Doc Rivers says he didn’t want Clippers to trade DeAndre Jordan for Kevin Garnett


At one point during the prolonged and somewhat messy divorce between Doc Rivers and the Celtics that resulted in the veteran head coach landing in Los Angeles to coach the Clippers, a “side deal” was in place that would have sent DeAndre Jordan to Boston in exchange for Kevin Garnett.

The league doesn’t allow multi-step trades to go down (i.e., if you make this deal then we’ll make this deal immediately afterward), so it ultimately never came to pass. And Rivers sounds thrilled that it didn’t happen.

From Arash Markazi of ESPN Los Angeles:

Doc Rivers said he never wanted the Los Angeles Clippers to trade DeAndre Jordan to the Boston Celtics for Kevin Garnett last June when the two teams were working on a deal for the head coach. …

“[Jordan] is just too young and too gifted to let walk out your door, bottom line. He’s a game changer defensively. He can single-handedly change a game with his defense. There’s five guys, and that number maybe too high, that can do that single-handedly with their size and athleticism and he’s one of them. When you have one of those guys, you want to keep them.”

Rivers has praised the Clippers’ 25-year-old center during the team’s training camp in San Diego. He has called Jordan the team’s defensive captain and a candidate for the NBA’s Defensive Player of the Year this season.

Jordan has underachieved in his five years with the Clippers, most notably last season. He started all 82 games, but only averaged 24.5 minutes because he could never get on the floor during the fourth quarter under Vinny Del Negro.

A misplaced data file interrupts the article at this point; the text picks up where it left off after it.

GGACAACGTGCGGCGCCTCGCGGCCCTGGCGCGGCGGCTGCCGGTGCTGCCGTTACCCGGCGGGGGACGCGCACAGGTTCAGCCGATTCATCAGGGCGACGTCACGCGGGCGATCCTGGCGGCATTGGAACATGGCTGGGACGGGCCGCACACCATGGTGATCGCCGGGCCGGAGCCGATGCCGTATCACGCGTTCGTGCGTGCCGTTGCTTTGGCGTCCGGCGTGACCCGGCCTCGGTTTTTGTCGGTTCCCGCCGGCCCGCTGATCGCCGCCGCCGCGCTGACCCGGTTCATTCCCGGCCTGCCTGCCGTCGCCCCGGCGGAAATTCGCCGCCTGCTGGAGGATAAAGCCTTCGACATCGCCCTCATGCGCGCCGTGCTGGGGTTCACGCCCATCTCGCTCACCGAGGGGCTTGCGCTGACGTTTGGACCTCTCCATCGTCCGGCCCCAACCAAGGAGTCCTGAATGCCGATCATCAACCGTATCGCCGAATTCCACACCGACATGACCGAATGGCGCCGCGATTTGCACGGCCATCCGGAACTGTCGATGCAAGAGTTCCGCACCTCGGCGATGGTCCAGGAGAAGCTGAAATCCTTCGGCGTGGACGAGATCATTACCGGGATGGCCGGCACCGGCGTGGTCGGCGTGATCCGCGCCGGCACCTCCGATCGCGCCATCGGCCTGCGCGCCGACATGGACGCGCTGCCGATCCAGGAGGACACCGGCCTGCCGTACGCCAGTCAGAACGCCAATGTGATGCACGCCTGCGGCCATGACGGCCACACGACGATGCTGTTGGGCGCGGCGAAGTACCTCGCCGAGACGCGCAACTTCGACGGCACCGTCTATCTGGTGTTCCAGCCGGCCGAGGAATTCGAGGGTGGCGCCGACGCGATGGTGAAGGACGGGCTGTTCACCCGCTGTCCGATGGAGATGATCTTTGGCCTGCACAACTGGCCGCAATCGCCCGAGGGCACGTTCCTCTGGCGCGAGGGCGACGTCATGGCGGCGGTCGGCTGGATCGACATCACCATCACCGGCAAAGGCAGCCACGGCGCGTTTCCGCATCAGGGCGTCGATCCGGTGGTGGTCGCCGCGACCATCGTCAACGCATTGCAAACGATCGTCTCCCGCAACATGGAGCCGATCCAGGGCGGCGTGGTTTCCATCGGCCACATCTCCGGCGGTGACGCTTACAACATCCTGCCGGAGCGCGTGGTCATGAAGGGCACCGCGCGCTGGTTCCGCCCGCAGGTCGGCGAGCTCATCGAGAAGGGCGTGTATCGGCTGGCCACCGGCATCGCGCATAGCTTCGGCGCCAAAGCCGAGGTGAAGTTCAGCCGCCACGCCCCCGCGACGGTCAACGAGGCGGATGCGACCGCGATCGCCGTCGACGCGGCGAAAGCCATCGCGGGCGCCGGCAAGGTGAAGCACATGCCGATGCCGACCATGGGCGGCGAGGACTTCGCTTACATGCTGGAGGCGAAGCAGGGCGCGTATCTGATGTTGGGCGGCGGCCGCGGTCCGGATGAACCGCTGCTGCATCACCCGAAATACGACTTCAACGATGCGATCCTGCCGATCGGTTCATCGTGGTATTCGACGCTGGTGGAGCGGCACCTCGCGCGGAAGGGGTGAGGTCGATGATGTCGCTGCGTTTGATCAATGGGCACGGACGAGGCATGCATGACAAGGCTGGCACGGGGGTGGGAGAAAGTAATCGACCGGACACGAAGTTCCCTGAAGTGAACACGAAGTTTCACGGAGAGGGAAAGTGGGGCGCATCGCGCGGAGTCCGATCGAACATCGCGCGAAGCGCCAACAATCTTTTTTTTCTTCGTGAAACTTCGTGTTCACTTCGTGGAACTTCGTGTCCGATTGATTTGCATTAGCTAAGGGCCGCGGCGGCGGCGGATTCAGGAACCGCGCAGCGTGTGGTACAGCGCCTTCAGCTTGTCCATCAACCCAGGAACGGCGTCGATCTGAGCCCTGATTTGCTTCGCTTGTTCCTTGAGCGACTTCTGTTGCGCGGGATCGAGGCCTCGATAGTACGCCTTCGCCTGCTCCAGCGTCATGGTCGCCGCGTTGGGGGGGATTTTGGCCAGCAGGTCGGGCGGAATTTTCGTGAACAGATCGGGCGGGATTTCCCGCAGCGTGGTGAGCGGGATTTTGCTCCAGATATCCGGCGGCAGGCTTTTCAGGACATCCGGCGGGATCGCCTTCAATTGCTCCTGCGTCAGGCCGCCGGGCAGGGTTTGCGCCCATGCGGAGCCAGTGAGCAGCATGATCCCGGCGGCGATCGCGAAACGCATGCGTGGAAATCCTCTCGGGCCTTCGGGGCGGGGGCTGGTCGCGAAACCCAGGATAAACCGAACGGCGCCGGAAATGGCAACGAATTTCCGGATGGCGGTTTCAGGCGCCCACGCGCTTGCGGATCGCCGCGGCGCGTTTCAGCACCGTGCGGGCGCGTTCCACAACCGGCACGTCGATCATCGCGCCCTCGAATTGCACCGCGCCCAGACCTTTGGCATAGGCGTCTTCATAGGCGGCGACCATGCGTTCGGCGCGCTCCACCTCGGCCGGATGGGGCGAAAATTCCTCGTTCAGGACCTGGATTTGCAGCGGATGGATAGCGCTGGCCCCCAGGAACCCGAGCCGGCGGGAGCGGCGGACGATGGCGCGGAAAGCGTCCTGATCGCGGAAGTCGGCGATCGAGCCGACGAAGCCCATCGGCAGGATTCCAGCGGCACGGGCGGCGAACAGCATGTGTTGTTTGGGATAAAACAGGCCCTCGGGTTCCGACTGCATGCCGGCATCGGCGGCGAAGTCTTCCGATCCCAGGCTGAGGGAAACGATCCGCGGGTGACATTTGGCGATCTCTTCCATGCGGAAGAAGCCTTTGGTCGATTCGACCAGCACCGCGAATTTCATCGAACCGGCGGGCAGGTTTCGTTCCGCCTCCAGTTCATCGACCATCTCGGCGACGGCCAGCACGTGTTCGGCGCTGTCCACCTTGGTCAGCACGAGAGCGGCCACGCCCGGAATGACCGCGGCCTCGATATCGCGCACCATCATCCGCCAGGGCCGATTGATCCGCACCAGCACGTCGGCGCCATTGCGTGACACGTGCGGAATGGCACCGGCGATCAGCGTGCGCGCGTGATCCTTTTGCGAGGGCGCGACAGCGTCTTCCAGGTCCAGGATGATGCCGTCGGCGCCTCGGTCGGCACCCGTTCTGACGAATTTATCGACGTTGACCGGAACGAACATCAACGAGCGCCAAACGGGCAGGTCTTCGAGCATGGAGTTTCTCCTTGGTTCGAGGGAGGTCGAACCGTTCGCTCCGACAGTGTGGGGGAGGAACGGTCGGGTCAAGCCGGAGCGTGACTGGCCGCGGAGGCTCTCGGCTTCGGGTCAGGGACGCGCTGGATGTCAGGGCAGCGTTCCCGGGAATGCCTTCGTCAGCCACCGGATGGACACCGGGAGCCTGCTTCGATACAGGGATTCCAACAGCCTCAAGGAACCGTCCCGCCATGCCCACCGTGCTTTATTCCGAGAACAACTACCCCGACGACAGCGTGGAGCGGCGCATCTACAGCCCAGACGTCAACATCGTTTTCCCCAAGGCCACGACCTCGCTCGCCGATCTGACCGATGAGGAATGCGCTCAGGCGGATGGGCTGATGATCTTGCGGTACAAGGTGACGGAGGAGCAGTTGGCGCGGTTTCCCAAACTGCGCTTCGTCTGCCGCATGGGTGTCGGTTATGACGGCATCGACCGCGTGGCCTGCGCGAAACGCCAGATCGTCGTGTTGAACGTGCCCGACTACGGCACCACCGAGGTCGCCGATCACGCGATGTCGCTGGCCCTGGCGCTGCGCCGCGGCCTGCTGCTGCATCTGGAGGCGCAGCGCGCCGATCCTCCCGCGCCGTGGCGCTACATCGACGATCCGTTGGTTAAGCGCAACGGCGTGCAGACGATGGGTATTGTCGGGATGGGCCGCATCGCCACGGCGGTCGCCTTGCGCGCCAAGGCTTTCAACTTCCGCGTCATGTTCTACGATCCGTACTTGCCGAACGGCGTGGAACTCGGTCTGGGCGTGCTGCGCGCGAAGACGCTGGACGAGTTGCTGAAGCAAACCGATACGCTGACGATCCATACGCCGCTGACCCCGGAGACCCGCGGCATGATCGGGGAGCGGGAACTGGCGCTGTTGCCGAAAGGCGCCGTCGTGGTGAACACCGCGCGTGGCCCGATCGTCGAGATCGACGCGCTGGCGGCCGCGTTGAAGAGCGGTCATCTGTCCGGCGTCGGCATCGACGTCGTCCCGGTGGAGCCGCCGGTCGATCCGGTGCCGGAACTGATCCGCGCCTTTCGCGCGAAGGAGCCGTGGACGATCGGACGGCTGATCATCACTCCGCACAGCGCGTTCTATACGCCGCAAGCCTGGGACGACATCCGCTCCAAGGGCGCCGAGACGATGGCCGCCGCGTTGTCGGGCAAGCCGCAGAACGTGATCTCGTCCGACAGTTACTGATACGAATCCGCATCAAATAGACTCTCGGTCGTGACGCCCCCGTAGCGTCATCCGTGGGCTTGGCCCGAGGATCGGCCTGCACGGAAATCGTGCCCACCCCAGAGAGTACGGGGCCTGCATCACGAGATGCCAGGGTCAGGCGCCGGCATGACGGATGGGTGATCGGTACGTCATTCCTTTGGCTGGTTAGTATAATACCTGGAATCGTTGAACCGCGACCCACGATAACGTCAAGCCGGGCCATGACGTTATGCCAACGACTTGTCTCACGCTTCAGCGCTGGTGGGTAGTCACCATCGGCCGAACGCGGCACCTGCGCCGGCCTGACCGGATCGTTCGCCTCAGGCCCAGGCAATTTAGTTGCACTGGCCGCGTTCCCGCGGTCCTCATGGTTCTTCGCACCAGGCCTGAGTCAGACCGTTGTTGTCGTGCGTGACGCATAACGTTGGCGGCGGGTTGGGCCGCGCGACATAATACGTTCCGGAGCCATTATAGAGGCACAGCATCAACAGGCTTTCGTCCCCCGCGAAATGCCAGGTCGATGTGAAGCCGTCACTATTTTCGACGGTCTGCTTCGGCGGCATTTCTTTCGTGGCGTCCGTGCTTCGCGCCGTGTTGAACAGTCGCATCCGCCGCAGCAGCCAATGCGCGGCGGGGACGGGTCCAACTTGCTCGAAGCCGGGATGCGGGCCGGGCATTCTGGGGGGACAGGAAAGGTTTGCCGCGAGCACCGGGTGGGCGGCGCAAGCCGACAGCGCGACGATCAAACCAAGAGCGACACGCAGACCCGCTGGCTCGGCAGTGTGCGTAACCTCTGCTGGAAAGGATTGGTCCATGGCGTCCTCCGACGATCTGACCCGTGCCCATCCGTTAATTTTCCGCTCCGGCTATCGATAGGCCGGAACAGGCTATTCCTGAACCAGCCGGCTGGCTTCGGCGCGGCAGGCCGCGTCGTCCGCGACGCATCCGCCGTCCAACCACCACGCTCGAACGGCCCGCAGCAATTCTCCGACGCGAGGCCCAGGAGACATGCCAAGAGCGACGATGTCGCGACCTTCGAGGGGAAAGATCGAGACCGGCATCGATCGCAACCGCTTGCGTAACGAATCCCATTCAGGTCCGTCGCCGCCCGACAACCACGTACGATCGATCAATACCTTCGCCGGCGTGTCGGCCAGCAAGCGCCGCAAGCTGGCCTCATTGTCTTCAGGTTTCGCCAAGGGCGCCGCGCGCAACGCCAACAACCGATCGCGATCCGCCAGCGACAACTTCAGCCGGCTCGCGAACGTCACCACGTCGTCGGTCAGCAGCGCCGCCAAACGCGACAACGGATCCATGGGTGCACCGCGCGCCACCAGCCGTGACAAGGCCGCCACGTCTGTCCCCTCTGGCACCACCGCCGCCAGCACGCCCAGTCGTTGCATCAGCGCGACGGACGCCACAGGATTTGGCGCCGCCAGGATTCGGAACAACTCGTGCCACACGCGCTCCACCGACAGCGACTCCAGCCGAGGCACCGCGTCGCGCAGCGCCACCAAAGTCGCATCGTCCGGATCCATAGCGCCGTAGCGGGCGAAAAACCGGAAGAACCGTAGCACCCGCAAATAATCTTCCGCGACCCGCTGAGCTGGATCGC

Part of it was Jordan’s defense, but a bigger issue was his free throw shooting — he somehow shot only 38.6 percent from the stripe, making it easy for opposing defenses to choose to foul him in late-game situations.

Rivers is doing everything from a mental standpoint to prepare Jordan for his expanded role next season, even going as far to try to include Jordan as one of the Clippers’ “Big Three,” along with Blake Griffin and Chris Paul. The coach is known as being defensive-minded, and has the resume to back up anything he tries with his new team in Los Angeles.

If Jordan is ever going to turn the corner and become a trusted member of the rotation instead of being just a placeholder, the time is now.

Giannis Antetokounmpo to tell his story on 60 Minutes this week (preview clip)

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Giannis Antetokounmpo grew up hocking wares — clothes, sunglasses, whatever — on the streets of Athens, Greece. He easily could still be living there, the tallest salesman in a poor part of a country with high unemployment and real challenges.

Instead, he is a multimillionaire living comfortably in the United States, and is one of the 10 best basketball players in the world — and still improving. In a few years we may well be saying he is the best player on the planet.

Antetokounmpo will be telling his story on the legendary television news magazine 60 Minutes this week, and the show released a clip. Check it out.

This is the best missed free throw to game winner you will ever see